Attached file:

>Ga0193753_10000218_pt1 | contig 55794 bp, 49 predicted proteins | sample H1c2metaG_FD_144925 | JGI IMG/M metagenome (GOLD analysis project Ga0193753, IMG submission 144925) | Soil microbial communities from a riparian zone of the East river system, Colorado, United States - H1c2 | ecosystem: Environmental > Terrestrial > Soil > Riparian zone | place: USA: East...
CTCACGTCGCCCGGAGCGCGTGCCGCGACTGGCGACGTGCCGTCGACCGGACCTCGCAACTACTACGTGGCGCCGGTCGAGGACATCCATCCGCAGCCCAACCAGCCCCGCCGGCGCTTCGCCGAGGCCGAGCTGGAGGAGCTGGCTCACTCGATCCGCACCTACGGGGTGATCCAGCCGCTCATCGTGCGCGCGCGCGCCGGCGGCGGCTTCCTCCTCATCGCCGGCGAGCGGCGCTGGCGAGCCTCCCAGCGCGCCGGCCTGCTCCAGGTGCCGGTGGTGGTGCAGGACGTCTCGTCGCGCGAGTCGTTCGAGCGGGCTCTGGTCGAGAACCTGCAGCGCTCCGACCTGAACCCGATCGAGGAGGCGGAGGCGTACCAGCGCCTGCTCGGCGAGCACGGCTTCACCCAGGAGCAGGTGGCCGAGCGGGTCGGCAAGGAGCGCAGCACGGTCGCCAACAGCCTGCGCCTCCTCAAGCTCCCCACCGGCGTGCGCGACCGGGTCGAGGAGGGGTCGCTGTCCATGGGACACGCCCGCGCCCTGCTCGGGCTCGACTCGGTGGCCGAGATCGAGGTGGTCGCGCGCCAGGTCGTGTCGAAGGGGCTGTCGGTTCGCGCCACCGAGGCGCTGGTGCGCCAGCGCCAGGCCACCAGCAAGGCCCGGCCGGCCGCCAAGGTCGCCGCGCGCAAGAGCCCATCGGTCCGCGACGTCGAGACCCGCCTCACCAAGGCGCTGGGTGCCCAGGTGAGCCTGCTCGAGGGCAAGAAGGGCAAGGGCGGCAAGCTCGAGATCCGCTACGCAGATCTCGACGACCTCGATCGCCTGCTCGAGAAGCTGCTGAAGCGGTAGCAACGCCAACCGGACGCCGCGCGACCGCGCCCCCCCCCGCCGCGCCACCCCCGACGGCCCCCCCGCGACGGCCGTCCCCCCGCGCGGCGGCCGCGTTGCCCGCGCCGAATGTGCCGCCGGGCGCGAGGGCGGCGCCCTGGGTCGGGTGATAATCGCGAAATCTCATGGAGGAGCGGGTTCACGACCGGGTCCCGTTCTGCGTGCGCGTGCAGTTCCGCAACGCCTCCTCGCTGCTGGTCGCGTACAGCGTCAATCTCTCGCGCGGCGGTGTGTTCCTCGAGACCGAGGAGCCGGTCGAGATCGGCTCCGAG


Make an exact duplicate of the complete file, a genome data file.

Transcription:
>Ga0193753_10000218_pt1 | contig 55794 bp, 49 predicted proteins | sample H1c2metaG_FD_144925 | JGI IMG/M metagenome (GOLD analysis project Ga0193753, IMG submission 144925) | Soil microbial communities from a riparian zone of the East river system, Colorado, United States - H1c2 | ecosystem: Environmental > Terrestrial > Soil > Riparian zone | place: USA: East...
CTCACGTCGCCCGGAGCGCGTGCCGCGACTGGCGACGTGCCGTCGACCGGACCTCGCAACTACTACGTGGCGCCGGTCGAGGACATCCATCCGCAGCCCAACCAGCCCCGCCGGCGCTTCGCCGAGGCCGAGCTGGAGGAGCTGGCTCACTCGATCCGCACCTACGGGGTGATCCAGCCGCTCATCGTGCGCGCGCGCGCCGGCGGCGGCTTCCTCCTCATCGCCGGCGAGCGGCGCTGGCGAGCCTCCCAGCGCGCCGGCCTGCTCCAGGTGCCGGTGGTGGTGCAGGACGTCTCGTCGCGCGAGTCGTTCGAGCGGGCTCTGGTCGAGAACCTGCAGCGCTCCGACCTGAACCCGATCGAGGAGGCGGAGGCGTACCAGCGCCTGCTCGGCGAGCACGGCTTCACCCAGGAGCAGGTGGCCGAGCGGGTCGGCAAGGAGCGCAGCACGGTCGCCAACAGCCTGCGCCTCCTCAAGCTCCCCACCGGCGTGCGCGACCGGGTCGAGGAGGGGTCGCTGTCCATGGGACACGCCCGCGCCCTGCTCGGGCTCGACTCGGTGGCCGAGATCGAGGTGGTCGCGCGCCAGGTCGTGTCGAAGGGGCTGTCGGTTCGCGCCACCGAGGCGCTGGTGCGCCAGCGCCAGGCCACCAGCAAGGCCCGGCCGGCCGCCAAGGTCGCCGCGCGCAAGAGCCCATCGGTCCGCGACGTCGAGACCCGCCTCACCAAGGCGCTGGGTGCCCAGGTGAGCCTGCTCGAGGGCAAGAAGGGCAAGGGCGGCAAGCTCGAGATCCGCTACGCAGATCTCGACGACCTCGATCGCCTGCTCGAGAAGCTGCTGAAGCGGTAGCAACGCCAACCGGACGCCGCGCGACCGCGCCCCCCCCCGCCGCGCCACCCCCGACGGCCCCCCCGCGACGGCCGTCCCCCCGCGCGGCGGCCGCGTTGCCCGCGCCGAATGTGCCGCCGGGCGCGAGGGCGGCGCCCTGGGTCGGGTGATAATCGCGAAATCTCATGGAGGAGCGGGTTCACGACCGGGTCCCGTTCTGCGTGCGCGTGCAGTTCCGCAACGCCTCCTCGCTGCTGGTCGCGTACAGCGTCAATCTCTCGCGCGGCGGTGTGTTCCTCGAGACCGAGGAGCCGGTCGAGATCGGCTCCGAG